CHICAGO -- Jose Contreras is ready for his favorite kind of six-pack.
"Hopefully, there are five more wins to come after this one," said Contreras, who made a strong bid to keep his job in Chicago's rotation Wednesday by leading the White Sox over the Kansas City Royals 4-2.
It's been a bizarre season of sixes for Contreras, who has faltered in recent years after starring during the team's 2005 championship run.
He went 0-5 with an 8.19 ERA in this season's first six starts, followed by 4-2 with a 2.06 ERA in his next six outings. He then slumped to 0-4 with a 7.62 ERA in six starts before Wednesday.
That last stretch of poor pitching prompted the White Sox to bring in fellow '05 World Series hero Freddy Garcia to compete for the No. 5 spot in the rotation.
One day after Garcia couldn't make it out of the fifth inning, Contreras (5-11) allowed one run and three hits in seven innings, struck out eight and walked one to win for the first time since July 8.
"If this start was the beginning of the right kind of six-game streak, that would be huge for us," Chicago's A.J. Pierzynski said. "We need Jose. If you can get the back end of your rotation going, that's how you get on a roll."
The White Sox, who have won eight of their last nine home series, began the day three games behind the first-place Detroit Tigers in the AL Central.
Given that the struggling Contreras was going against AL ERA leader Zack Greinke, "the odds obviously were against us," Chicago manager Ozzie Guillen said.
But Greinke was just a little off and the White Sox capitalized. Gordon Beckham, Carlos Quentin and Alex Rios hit solo home runs -- the first three-homer game off Greinke since he allowed four at U.S. Cellular Field on June 3 last year.
Still, he wasn't especially impressed with Chicago's all-or-nothing offensive approach.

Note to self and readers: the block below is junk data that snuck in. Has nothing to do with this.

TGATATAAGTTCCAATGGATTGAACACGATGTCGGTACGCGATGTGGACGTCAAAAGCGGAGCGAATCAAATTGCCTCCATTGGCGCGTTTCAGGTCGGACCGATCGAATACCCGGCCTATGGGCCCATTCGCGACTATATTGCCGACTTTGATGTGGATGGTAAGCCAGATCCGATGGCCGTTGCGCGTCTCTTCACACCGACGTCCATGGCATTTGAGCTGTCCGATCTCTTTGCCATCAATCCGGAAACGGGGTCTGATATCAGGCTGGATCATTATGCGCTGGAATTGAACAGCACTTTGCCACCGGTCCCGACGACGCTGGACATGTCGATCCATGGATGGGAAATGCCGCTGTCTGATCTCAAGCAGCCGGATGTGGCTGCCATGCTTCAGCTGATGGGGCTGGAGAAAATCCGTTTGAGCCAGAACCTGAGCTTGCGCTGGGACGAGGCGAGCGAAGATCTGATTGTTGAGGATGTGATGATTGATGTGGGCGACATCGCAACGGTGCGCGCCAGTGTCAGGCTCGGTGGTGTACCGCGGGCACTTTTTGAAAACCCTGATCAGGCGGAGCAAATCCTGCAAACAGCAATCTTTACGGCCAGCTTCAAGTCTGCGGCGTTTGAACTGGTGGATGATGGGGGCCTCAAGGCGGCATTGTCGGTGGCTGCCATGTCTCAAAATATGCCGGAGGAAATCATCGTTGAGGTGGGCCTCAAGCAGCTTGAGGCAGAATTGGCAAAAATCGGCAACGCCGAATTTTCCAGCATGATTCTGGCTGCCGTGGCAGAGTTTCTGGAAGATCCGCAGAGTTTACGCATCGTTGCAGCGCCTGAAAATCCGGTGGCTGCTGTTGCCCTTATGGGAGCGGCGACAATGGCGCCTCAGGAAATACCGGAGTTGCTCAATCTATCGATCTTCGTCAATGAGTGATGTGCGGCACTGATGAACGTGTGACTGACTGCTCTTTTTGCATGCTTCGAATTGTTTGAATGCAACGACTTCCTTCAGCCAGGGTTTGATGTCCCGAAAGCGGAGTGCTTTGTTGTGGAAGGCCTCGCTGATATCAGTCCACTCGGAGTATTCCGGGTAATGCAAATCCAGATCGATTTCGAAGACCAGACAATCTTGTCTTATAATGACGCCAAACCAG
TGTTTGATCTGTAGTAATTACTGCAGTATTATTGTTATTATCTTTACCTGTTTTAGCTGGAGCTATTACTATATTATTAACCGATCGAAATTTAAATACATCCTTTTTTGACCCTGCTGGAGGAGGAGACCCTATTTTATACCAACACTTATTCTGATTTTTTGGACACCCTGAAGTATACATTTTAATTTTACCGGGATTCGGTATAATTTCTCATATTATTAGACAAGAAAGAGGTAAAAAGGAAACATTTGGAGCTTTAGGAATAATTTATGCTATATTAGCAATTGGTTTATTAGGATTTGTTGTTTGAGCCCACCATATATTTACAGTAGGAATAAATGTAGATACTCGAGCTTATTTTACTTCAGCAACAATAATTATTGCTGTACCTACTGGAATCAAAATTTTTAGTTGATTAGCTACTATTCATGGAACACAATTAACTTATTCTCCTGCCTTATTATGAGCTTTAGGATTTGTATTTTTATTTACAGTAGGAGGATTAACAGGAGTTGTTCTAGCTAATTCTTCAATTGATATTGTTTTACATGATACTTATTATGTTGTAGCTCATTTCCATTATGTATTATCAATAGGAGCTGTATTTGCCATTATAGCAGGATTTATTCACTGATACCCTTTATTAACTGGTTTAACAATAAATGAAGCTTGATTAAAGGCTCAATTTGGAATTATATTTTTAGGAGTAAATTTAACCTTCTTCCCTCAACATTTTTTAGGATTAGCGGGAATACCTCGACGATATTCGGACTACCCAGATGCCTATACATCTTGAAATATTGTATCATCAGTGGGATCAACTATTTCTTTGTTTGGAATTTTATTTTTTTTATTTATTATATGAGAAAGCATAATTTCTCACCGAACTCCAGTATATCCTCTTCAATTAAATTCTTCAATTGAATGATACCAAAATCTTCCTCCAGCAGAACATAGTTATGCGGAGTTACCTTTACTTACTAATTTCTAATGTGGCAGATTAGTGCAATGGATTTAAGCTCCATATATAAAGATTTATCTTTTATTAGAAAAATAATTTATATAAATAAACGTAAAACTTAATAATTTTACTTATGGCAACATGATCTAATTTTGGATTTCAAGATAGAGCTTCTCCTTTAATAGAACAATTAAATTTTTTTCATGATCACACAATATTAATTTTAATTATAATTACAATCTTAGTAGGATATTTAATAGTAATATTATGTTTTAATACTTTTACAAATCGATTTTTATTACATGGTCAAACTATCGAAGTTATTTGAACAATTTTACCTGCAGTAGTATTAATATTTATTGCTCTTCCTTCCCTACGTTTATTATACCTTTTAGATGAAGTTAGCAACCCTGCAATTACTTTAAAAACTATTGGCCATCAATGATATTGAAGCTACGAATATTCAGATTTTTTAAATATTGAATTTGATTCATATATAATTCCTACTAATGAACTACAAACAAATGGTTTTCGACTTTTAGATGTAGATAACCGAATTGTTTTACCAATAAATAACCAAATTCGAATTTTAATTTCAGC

"When you make your pitches, they don't have a chance," said Greinke, whose ERA rose to 2.44. "If I executed a pitch, it was an out or a swing-and-miss. When I didn't, it was a double or a home run."
Aside from the homers, the other three hits he allowed in his seven innings were doubles. Coming in, he had given up only seven home runs all season and had just one multiple-homer game against him, June 5 at Toronto. Greinke entered July at 10-3 with a 1.95 ERA but is 1-5 with a 3.41 ERA since.
Contreras allowed singles in the first and third innings but erased the runners on double-play grounders. After surrendering David DeJesus' leadoff homer in the fourth, he retired 12 of the last 13 batters he faced.
"We still believe in him," Guillen said. "Hopefully, all those painful outings [are finished] and he'll have nice ones at the end of the season."
Beckham's third-inning homer made it 2-0, and Quentin's shot in the fourth answered DeJesus' home run. In the seventh, Rios hit his first homer since the White Sox claimed him off waivers from the Blue Jays on Aug. 10.
Jake Peavy, out since June 9 with an ankle injury, needs at least two more rehab starts in the minors, White Sox pitching coach Don Cooper said. The original plan called for the 2007 NL Cy Young winner, acquired from the San Diego Padres at the trading deadline, to start Aug. 28 against the New York Yankees. But after Peavy allowed four runs in four innings during Tuesday's rehab start for Triple-A Charlotte, Cooper said a September comeback is more likely. ... Royals closer Joakim Soria, who twisted his ankle while following through on the second pitch of his successful one-inning appearance Tuesday, had very little swelling overnight and could have pitched Wednesday. ... Both teams are off Thursday.